- The Two Latin Cultures and the Foundation of Renaissance Humanism in Medieval Italy by Ronald G. Witt
As Ronald Witt explains at the beginning of this book, he began his research into Italian culture in 1977 with the idea of studying language, literature, and education in the kingdom of Italy from the Carolingian period until the fifteenth century. It was only later that he decided to divide his initial project into two parts and to publish first the book that dealt specifically with the (much better studied) first 150 years of the humanist movement; that book turned out to be the monumental “In the Footsteps of the Ancients”: The Origins of Italian Humanism from Lovato to Bruni (Boston, 2000). Indeed, the historiography of the earlier period has been a mess, with studies of varying quality on single localities, authors, or texts but nothing to provide a general overview. But Witt never lost sight of his original plan, and now we have the book to fill the gap in the historiography that originally stymied him. This will be an essential work for historians of medieval culture and not just in Italy, for in addition to sifting the wheat from the abundant chaff of earlier research, Witt’s deep familiarity with the original sources permits him to arrive at a comprehensive picture of Italian culture and education from the eighth to the thirteen centuries.
Witt introduces the concept of the dual Latin cultures of medieval Italy in part I, covering the period between the Carolingians and the late-eleventh century. Although the first of these cultures, focused on studying books and centered in ecclesiastical schools, is familiar to all scholars of medieval Europe, Italy was unique in possessing a second strata of education and culture largely in the hands of laymen, especially the legal professionals—notaries and judges—of northern Italy. Not only does this second culture, focused on law and expressed by the production and use of documents, [End Page 781] have no parallel elsewhere in Europe, but Witt shows in parts II and III that it grew in importance in the later eleventh and twelfth centuries as it expanded to include ars dictaminis, the study of Roman law, and eventually canon law. But the growing importance of legal studies had the effect of greatly restricting the role in Italian cul-ture of other kinds of literary activities. Little poetry was written in the twelfth-century kingdom of Italy, and what there was usually took as its subject local, civic concerns. The same was true of history, and even hagiography—often a subject that inspired more ambitious Latin prose—rarely achieved anything of literary interest.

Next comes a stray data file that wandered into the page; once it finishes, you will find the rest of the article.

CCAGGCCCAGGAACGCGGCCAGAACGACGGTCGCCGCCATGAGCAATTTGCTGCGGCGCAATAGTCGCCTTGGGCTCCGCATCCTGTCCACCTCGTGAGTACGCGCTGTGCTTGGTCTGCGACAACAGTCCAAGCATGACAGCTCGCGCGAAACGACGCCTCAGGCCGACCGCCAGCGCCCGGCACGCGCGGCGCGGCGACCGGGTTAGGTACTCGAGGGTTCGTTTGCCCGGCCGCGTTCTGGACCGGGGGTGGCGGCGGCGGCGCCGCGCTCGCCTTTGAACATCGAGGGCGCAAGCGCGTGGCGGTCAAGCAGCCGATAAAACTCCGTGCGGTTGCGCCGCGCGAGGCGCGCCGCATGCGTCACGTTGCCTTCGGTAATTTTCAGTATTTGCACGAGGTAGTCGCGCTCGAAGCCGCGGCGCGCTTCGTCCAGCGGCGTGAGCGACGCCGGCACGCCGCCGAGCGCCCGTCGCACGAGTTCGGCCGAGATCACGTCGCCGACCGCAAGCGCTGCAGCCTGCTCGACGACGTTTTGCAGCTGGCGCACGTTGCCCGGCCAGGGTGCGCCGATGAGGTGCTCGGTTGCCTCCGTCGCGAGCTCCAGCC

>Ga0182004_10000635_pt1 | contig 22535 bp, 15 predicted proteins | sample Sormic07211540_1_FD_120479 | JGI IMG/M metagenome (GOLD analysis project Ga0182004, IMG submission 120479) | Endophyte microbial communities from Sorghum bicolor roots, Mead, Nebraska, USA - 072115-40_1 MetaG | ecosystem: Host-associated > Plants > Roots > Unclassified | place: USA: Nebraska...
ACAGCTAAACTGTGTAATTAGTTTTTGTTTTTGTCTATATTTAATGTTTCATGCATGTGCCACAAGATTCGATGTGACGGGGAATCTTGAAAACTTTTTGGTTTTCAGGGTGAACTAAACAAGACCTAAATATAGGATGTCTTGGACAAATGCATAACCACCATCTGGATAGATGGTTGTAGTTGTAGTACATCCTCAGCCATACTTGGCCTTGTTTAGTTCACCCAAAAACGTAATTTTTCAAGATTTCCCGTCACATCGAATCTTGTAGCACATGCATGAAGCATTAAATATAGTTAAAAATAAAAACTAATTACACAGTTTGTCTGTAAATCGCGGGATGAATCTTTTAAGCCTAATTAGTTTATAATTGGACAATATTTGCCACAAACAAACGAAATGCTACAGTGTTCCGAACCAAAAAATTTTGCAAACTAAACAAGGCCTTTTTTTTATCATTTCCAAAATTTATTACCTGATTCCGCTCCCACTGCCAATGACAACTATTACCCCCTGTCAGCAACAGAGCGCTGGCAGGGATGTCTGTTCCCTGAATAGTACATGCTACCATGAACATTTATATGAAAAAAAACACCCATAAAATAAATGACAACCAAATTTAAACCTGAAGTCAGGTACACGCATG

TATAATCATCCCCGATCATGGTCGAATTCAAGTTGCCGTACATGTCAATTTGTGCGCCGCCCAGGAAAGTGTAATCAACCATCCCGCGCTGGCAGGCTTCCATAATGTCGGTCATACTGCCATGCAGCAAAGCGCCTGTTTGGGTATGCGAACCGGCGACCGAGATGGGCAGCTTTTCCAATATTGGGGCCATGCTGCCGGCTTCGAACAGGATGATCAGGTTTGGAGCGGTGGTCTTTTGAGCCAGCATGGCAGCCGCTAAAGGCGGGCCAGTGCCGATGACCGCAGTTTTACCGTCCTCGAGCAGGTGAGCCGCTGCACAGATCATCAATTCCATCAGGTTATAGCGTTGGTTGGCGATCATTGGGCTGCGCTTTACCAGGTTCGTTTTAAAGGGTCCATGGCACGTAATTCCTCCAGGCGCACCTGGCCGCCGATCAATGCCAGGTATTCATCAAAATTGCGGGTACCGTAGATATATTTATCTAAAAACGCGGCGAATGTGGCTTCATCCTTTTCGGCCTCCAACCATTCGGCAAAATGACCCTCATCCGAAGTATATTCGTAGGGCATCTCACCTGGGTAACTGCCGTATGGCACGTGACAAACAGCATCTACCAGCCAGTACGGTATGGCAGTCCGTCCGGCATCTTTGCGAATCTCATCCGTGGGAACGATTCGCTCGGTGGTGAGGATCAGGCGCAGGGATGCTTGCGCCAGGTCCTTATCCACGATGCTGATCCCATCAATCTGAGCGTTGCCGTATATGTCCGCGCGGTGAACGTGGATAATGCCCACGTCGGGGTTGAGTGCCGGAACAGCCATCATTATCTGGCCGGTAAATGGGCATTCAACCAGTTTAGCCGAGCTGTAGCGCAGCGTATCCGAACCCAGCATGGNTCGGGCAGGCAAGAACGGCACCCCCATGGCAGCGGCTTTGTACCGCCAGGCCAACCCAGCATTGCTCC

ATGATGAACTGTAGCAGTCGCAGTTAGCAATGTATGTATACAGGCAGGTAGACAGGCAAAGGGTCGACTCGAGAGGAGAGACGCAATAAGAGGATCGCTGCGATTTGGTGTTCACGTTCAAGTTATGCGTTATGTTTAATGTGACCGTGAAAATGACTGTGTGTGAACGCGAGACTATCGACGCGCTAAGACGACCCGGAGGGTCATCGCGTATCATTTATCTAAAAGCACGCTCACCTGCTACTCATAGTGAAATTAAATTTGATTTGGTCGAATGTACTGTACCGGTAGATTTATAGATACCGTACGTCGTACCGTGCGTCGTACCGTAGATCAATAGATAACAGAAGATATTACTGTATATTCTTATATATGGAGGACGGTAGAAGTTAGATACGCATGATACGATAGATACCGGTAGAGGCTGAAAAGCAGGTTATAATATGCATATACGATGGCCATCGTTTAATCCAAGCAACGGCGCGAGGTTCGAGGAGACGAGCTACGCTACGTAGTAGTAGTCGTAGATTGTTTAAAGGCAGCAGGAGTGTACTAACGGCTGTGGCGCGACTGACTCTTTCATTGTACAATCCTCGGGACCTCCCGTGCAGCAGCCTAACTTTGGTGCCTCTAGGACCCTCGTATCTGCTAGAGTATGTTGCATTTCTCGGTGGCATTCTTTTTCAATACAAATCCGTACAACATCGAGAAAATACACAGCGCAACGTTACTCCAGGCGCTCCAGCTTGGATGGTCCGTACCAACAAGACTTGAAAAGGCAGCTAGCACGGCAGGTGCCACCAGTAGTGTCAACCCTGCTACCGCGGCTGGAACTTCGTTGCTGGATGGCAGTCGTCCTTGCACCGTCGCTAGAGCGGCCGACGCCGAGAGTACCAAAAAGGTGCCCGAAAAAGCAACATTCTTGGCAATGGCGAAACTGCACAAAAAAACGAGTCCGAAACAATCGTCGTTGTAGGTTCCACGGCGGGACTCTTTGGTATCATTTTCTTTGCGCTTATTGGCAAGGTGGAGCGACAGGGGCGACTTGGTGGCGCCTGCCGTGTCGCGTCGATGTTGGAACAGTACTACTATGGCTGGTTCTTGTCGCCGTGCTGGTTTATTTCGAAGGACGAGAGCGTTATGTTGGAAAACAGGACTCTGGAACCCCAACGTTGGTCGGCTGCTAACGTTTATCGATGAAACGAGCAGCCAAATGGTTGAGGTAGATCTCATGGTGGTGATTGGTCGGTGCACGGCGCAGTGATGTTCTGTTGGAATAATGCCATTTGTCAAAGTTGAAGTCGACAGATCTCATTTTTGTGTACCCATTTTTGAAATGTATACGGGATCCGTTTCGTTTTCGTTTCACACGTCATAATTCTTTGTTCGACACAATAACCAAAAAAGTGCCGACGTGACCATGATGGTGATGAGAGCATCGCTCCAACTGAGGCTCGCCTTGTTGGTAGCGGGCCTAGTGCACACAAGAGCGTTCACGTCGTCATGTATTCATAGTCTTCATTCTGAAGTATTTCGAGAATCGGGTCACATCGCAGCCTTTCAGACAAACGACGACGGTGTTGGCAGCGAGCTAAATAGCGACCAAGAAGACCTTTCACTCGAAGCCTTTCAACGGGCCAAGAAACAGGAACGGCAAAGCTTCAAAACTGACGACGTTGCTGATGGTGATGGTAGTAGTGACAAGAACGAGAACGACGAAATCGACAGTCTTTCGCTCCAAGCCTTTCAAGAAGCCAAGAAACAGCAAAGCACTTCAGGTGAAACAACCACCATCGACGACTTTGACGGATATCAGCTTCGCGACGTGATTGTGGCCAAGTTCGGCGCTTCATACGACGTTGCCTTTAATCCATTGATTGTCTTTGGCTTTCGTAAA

In parts IV and V Witt turns his attention to the thirteenth century, beginning with an explicit comparison with the literary culture of twelfth-century France, where by the later part of the century the elements of Italian ars dictaminis merged into a broader study of rhetoric and composition, including manuals for composing sermons. By the thirteenth century, these influences fed back into Italy as they were taken up both by the papal initiatives in favor of preaching and in the education and practice of the growing class of notaries. Although still overwhelmingly laymen, these notaries were now educated at Bologna and elsewhere to an increasingly sophisticated mastery of Latin, and they put those skills to use as authors of histories, defenders of the active life of the towns, and eventually pioneers in returning to classical norms of eloquence. With this last development, seen in Lovato de’ Lovati, a notary of Padua, and his disciple and successor Albertino Mussato, we arrive at the starting point of “In the Footsteps of the Ancients.” In this book, therefore, Witt demonstrates how the unique culture of the Italian humanism grew out of the unique culture of medieval Italy.